“We’re having enough trouble as it is finding teachers,” says one school director, who requested anonymity. “We need to figure out how to educate more teachers first.”
That dilemma is currently the subject of intense debate among Washington policymakers. Last year, Congress asked the board that oversees the National Science Foundation to study the issue of teacher training in math and science. The science board appointed a special commission, which released a draft report in January. More focused than the Gathering Storm report, it called for the federal government to create a new national council to coordinate efforts to improve the teaching of science and math in schools and colleges; new standards for training math and science teachers; and an expansion of federal programs to encourage college students to pursue teaching careers.
The Commission on 21st Century Education in Science, Technology, Engineering and Mathematics also recommended the development of a single, national standard for the certification of math and science teachers, although the report did not go as far as to require school districts to hire only teachers who meet the certification standard.
In addition, the panel’s report called for the development of a national set of math and science curriculum standards, which the federal government would promote through financial incentives. The No Child Left Behind Act requires each state to develop science standards and test student achievement in them starting in the 2007-08 school year. (Unlike the annual tests in reading and math, science assessments will not count on a school’s annual “report card.”)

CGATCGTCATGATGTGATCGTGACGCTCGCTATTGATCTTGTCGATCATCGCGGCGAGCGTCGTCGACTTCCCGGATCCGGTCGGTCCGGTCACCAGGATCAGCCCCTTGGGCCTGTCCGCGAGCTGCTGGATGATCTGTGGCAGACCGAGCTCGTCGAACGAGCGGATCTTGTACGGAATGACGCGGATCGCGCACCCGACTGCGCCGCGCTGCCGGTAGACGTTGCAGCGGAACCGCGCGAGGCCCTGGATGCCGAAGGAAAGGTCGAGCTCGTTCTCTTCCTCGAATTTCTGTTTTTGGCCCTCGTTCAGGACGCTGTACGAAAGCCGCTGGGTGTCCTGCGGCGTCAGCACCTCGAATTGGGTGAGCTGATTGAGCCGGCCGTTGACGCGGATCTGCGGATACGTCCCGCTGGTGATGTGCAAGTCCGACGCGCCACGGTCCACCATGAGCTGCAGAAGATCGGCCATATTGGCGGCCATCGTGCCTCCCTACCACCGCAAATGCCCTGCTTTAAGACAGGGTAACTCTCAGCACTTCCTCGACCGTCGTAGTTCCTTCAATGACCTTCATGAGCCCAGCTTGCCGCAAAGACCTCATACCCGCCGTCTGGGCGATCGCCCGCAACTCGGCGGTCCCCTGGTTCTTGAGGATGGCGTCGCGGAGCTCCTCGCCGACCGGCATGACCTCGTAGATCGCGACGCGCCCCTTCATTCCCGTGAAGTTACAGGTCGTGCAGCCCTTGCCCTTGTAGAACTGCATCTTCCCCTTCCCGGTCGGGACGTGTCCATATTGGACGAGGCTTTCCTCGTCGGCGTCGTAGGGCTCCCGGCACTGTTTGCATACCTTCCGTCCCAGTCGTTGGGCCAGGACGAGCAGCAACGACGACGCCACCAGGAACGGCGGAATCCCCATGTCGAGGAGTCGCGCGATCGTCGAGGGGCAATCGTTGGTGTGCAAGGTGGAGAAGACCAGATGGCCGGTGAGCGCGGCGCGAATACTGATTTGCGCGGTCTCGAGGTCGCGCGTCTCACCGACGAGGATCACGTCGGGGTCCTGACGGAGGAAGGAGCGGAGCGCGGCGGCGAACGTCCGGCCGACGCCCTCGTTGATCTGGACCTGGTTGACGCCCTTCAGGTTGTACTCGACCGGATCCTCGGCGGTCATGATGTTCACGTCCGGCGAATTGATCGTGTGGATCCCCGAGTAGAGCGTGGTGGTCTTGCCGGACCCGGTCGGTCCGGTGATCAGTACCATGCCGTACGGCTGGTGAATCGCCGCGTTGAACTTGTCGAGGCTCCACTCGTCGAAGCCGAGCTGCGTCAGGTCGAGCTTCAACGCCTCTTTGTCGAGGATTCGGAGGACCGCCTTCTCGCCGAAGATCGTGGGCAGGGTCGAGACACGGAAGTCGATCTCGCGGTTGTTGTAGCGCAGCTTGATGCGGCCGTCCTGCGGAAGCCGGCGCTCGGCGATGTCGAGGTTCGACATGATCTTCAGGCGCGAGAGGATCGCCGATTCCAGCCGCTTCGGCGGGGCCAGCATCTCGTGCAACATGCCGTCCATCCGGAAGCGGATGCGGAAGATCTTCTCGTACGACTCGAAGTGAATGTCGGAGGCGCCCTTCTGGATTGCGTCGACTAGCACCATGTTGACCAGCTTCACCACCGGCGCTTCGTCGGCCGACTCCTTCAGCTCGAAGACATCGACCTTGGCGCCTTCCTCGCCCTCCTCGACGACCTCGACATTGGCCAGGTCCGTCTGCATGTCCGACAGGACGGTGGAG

Promoting greater national consistency in school instruction is crucial to raising science aptitude, the report said, because the current system is “fractured and disjointed both within school districts and from state to state, placing at risk the ability of students to learn to high levels.”
Finally, the panel called for an expansion of federal programs to encourage math and science majors to become teachers. One model cited is the NSF’s Robert Noyce Scholarship Program, which awards up to $10,000 a year to undergraduates studying math and science who agree to become teachers after graduation. The draft report also suggested forgiveness of federal student loans for techies willing to train as teachers.
Another needed change is for college professors to promote K-12 teaching careers to their math and science students, contends Elaine Seymour, a research associate at the University of Colorado at Boulder and co-author of “Talking About Leaving: Why Undergraduates Leave the Sciences.”
“Faculty discourage students from entering K-12 math and science teaching,” Seymour said at a congressional committee hearing last year about increasing the number of qualified teachers in math and science. “And the students who decide to go on do not normally disclose their intention,” she adds, out of fear their professors “would take them less seriously.”
Massachusetts high school teacher Moriarty agrees that the only way the United States will ever produce more engineers is by encouraging some of them to forgo lucrative private-sector perches for the schoolhouse. “I tell my students they can make a lot of money as an engineer,” he says. “But they can also use those skills right here in the classroom teaching the next generation of engineers.”
Jeffrey Selingo is a freelance writer based in Washington, D.C.